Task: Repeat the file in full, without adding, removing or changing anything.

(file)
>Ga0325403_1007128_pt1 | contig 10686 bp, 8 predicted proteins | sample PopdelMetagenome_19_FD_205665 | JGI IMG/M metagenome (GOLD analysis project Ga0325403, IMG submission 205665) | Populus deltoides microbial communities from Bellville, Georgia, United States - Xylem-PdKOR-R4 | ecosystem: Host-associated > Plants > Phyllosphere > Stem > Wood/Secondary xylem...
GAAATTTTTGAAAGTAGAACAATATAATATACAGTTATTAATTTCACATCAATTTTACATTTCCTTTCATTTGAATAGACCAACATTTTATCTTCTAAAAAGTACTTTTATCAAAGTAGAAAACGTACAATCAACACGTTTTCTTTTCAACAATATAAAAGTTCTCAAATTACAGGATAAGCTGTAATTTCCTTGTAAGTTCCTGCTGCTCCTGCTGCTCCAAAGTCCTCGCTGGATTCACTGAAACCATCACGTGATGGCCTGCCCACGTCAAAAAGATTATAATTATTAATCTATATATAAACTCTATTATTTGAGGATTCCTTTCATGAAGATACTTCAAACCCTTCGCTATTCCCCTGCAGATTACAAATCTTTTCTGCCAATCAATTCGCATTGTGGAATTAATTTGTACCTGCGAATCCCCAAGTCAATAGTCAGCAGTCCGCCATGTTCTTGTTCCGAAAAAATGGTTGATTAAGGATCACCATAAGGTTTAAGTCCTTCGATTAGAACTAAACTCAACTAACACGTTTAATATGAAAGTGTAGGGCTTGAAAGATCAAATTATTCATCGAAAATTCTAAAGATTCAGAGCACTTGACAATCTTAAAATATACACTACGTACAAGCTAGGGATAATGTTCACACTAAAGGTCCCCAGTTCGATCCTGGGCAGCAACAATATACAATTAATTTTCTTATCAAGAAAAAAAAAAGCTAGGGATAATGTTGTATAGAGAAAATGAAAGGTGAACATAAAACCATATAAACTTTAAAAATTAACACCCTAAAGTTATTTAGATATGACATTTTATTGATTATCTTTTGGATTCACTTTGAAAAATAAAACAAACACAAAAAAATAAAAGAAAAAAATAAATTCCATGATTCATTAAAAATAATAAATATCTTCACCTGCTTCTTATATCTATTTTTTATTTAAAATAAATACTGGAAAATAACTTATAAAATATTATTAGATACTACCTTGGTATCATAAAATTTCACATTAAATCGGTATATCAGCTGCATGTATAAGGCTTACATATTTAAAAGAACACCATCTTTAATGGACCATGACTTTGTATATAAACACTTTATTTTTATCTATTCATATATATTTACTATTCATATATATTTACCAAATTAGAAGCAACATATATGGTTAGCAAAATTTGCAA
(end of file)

>Ga0325403_1007128_pt1 | contig 10686 bp, 8 predicted proteins | sample PopdelMetagenome_19_FD_205665 | JGI IMG/M metagenome (GOLD analysis project Ga0325403, IMG submission 205665) | Populus deltoides microbial communities from Bellville, Georgia, United States - Xylem-PdKOR-R4 | ecosystem: Host-associated > Plants > Phyllosphere > Stem > Wood/Secondary xylem...
GAAATTTTTGAAAGTAGAACAATATAATATACAGTTATTAATTTCACATCAATTTTACATTTCCTTTCATTTGAATAGACCAACATTTTATCTTCTAAAAAGTACTTTTATCAAAGTAGAAAACGTACAATCAACACGTTTTCTTTTCAACAATATAAAAGTTCTCAAATTACAGGATAAGCTGTAATTTCCTTGTAAGTTCCTGCTGCTCCTGCTGCTCCAAAGTCCTCGCTGGATTCACTGAAACCATCACGTGATGGCCTGCCCACGTCAAAAAGATTATAATTATTAATCTATATATAAACTCTATTATTTGAGGATTCCTTTCATGAAGATACTTCAAACCCTTCGCTATTCCCCTGCAGATTACAAATCTTTTCTGCCAATCAATTCGCATTGTGGAATTAATTTGTACCTGCGAATCCCCAAGTCAATAGTCAGCAGTCCGCCATGTTCTTGTTCCGAAAAAATGGTTGATTAAGGATCACCATAAGGTTTAAGTCCTTCGATTAGAACTAAACTCAACTAACACGTTTAATATGAAAGTGTAGGGCTTGAAAGATCAAATTATTCATCGAAAATTCTAAAGATTCAGAGCACTTGACAATCTTAAAATATACACTACGTACAAGCTAGGGATAATGTTCACACTAAAGGTCCCCAGTTCGATCCTGGGCAGCAACAATATACAATTAATTTTCTTATCAAGAAAAAAAAAAGCTAGGGATAATGTTGTATAGAGAAAATGAAAGGTGAACATAAAACCATATAAACTTTAAAAATTAACACCCTAAAGTTATTTAGATATGACATTTTATTGATTATCTTTTGGATTCACTTTGAAAAATAAAACAAACACAAAAAAATAAAAGAAAAAAATAAATTCCATGATTCATTAAAAATAATAAATATCTTCACCTGCTTCTTATATCTATTTTTTATTTAAAATAAATACTGGAAAATAACTTATAAAATATTATTAGATACTACCTTGGTATCATAAAATTTCACATTAAATCGGTATATCAGCTGCATGTATAAGGCTTACATATTTAAAAGAACACCATCTTTAATGGACCATGACTTTGTATATAAACACTTTATTTTTATCTATTCATATATATTTACTATTCATATATATTTACCAAATTAGAAGCAACATATATGGTTAGCAAAATTTGCAA